Babies poop smells like vinegar! Is everything alright down there?
Keeping tabs on what is in your baby’s diapers should be a religious exercise.
It is the only way you can tell whether your baby’s digestive system is healthy or requires immediate medical attention.
It might come as a shock for new parents with no prior experience and even as a concern when the baby’s poop smells.
Should this be happening? What could be the cause?
The truth of the matter is that babies poop smells, or worse, stinks sometimes.
Akin to adults, infants and toddlers can have various-smelling gas patterns due to their diet or what mom has eaten and passed along when breastfeeding.
In sum, toddlers’ poop smell depend on several factors. Sometimes it could be a medical concern and other times just a typical day in the baby diaper department.
Think of this as your guide to a baby’s poop.
The Baby’s First Poop
Most babies born after the full term usually pass their first poop within 48 hours after birth.
The stool, also referred to as meconium stool, contains items that the baby consumes before birth.
The stool includes a mixture of bile, amniotic fluid, and discharges from the intestinal glands.
Meconium stool is usually sticky and has a greenish-blackish tar color.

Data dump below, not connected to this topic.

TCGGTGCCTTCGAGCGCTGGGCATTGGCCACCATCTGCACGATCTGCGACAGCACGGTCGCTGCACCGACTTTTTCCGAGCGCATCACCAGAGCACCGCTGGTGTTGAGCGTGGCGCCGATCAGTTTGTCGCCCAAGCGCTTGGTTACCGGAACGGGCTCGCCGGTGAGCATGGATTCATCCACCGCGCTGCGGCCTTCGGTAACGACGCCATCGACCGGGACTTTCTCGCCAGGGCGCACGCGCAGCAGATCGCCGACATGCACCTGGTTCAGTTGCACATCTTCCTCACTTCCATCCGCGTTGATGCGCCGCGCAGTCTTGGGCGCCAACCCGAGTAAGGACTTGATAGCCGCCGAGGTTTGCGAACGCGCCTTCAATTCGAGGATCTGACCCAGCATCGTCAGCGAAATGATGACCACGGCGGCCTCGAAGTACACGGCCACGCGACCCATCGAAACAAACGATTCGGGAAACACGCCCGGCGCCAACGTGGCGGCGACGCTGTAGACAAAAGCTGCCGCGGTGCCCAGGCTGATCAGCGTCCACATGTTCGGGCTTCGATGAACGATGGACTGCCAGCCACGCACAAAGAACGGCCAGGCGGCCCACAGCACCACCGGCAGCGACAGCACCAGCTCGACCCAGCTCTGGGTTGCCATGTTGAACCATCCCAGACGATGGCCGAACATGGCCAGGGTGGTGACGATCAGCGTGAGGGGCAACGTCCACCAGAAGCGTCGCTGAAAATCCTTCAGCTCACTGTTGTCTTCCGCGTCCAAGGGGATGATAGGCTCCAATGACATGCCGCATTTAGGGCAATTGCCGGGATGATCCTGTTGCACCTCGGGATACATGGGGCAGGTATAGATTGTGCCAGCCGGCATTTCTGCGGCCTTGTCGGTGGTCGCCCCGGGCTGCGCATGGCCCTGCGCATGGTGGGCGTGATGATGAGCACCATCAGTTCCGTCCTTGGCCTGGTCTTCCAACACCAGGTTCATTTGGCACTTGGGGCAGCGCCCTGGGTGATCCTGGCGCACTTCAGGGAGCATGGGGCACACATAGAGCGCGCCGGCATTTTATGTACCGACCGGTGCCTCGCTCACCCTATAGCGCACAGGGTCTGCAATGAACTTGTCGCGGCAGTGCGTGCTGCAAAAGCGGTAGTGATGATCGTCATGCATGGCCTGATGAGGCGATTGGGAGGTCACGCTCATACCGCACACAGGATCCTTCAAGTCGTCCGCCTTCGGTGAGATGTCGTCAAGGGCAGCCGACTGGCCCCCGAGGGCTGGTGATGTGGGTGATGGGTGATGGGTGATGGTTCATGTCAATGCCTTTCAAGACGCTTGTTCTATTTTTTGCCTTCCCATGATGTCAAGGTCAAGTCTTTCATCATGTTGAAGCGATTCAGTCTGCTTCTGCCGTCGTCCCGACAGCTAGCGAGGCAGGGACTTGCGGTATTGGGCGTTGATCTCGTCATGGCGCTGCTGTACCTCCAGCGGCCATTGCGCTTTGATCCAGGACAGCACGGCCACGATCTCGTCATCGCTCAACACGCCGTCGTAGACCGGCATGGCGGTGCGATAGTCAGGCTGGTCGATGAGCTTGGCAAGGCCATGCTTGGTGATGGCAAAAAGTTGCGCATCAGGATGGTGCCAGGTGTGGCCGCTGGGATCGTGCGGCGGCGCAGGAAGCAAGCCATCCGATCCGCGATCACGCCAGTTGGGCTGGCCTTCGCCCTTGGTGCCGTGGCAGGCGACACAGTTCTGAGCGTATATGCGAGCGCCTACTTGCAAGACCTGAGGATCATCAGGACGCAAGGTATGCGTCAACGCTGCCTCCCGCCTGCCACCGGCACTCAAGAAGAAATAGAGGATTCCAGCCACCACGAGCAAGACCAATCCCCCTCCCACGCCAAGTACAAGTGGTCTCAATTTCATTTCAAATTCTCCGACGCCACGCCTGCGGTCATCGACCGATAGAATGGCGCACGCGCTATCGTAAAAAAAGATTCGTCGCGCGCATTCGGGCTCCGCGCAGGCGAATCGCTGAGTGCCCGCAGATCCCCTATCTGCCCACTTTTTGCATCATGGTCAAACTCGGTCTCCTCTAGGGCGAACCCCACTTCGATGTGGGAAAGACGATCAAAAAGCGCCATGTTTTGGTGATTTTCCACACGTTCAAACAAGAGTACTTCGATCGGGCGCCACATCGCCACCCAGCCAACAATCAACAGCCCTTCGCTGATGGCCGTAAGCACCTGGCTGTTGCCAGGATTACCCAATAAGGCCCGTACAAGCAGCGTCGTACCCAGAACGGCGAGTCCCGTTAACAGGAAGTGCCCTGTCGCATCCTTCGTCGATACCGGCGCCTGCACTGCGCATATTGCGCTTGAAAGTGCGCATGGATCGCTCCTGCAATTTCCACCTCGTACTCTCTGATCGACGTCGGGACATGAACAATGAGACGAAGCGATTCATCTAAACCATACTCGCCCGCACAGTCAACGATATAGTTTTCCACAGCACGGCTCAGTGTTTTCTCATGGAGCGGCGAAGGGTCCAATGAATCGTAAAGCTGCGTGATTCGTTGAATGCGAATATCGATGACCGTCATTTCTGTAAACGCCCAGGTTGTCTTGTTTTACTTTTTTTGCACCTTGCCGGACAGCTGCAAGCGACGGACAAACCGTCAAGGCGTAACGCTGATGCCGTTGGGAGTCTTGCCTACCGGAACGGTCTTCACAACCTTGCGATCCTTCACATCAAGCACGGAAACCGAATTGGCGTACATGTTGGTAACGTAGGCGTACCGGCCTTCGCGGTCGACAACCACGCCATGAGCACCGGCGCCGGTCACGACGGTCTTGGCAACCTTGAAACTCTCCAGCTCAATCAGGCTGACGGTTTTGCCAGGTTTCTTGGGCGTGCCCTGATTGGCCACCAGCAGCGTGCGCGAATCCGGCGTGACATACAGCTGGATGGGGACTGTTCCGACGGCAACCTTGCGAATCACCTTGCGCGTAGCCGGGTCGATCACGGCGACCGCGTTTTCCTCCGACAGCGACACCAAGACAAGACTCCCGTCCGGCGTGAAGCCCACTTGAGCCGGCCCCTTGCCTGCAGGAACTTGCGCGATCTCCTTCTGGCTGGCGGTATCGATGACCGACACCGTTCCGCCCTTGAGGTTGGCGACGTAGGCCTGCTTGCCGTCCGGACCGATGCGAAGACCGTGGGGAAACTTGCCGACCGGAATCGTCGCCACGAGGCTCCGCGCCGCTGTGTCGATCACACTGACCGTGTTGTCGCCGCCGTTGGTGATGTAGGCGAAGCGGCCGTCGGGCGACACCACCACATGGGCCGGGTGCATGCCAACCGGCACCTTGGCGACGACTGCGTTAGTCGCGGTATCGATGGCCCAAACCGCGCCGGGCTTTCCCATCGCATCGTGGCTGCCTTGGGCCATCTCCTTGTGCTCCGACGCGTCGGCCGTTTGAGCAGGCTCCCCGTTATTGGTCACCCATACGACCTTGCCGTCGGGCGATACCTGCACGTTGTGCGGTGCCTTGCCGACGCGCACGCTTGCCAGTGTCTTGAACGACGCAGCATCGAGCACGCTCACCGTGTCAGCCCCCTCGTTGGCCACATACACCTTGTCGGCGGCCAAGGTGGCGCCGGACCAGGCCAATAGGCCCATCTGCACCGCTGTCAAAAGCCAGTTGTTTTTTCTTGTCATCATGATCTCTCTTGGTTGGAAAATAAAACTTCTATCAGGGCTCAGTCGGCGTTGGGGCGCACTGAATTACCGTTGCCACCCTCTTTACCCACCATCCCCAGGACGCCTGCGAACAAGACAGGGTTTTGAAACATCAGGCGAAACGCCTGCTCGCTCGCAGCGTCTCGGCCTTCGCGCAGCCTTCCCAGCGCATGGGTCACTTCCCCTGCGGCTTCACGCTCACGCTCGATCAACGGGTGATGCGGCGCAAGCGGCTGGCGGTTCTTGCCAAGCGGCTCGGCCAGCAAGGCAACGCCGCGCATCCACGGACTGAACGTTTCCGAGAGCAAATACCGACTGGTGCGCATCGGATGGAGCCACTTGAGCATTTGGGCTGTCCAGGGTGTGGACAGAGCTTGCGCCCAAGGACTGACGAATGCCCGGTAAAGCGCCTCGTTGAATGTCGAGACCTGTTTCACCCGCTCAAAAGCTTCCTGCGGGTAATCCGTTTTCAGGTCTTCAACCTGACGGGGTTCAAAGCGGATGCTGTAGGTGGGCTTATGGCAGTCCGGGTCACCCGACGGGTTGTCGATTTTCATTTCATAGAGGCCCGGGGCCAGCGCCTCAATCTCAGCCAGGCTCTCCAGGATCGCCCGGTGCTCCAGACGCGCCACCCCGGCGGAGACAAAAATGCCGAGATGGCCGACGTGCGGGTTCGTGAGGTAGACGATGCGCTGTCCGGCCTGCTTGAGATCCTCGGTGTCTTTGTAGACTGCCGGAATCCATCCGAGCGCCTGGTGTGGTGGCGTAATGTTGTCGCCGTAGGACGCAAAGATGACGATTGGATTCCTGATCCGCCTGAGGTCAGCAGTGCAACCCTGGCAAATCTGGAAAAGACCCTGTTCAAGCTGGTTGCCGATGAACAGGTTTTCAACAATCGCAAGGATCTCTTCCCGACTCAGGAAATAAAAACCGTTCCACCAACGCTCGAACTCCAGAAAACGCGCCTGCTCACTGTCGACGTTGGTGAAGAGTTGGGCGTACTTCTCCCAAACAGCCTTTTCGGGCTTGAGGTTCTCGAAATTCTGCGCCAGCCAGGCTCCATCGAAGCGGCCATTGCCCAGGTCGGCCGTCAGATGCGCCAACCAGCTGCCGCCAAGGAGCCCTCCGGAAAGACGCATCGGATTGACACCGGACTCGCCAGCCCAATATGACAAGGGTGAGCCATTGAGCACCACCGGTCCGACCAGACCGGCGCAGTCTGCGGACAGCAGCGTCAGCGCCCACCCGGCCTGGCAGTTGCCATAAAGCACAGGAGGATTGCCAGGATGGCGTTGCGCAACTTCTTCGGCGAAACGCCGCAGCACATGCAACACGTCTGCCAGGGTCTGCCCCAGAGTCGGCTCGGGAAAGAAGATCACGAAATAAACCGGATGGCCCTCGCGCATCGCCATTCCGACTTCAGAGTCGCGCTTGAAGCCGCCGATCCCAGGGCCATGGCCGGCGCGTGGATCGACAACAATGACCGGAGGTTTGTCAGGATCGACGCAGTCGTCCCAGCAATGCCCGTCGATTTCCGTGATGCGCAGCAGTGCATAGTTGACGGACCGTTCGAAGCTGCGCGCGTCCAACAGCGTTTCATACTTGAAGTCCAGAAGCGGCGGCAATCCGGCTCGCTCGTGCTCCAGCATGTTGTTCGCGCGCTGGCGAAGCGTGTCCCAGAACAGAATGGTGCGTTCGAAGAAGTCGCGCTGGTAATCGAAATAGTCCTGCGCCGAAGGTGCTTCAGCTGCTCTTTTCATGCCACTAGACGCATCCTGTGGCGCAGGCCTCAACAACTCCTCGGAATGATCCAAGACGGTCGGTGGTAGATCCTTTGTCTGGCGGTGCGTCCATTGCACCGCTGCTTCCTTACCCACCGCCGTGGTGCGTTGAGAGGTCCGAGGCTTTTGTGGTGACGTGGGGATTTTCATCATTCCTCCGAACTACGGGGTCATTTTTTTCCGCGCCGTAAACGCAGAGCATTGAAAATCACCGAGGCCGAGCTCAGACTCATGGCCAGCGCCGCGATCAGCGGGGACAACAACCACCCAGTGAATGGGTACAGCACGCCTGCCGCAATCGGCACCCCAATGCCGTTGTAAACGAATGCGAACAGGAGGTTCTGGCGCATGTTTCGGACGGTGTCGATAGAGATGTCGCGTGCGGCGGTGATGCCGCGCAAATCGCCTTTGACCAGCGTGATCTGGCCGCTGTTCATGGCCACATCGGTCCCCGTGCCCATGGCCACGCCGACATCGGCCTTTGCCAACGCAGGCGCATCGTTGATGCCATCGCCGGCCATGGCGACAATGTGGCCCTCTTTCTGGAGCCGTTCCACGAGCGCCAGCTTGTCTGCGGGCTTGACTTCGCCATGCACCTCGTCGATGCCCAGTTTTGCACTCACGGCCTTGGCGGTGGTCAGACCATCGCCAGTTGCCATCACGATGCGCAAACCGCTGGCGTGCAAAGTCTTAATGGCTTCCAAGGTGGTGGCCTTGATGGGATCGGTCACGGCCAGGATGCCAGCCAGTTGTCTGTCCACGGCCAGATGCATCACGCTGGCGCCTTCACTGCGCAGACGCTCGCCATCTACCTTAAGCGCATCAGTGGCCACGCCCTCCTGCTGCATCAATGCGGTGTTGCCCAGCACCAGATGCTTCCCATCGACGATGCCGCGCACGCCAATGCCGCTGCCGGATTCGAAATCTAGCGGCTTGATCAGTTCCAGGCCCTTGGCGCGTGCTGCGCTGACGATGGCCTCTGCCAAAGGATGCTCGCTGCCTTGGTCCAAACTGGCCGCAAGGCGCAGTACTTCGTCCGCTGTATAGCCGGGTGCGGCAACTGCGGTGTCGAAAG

It lasts for hours, and within a few days, you can expect to see the real poop.
Baby’s Poop Color and Texture
One thing to be sure of is your baby’s poop will not be like an adult’s poop, whether it is the texture or the color.
After the meconium stool phase is over, pay close attention to the poop color.
Breastfeeding baby’s poop has a mustard-like color with a seedy texture or look.
If you are bottle-feeding, you will see a greenish color with a toothpaste-like consistency.
If the poop’s color is not within the range of yellow, brown, or green, you should contact the pediatrician.
Black tarry or red colors could indicate gastrointestinal bleeding, while white indicates nutrient malabsorption or liver problems.
Although it is rare, sometimes the baby’s poop might have blood.
This could be an indication of an infection.
You can confirm this by checking your baby’s temperature level, which should be feverish if there is an infection.
You might also see some vomiting and discomfort or change in behavior.
You should seek immediate medical attention for proper diagnosis and treatment.
Related article: Potty Training Power Struggle! 5 Do’s & Don’ts
Babies Poop Smells Like Vinegar
What if your baby’s poop smells like vinegar?
The smell of a baby’s poop is a clear indication of what you feed the baby.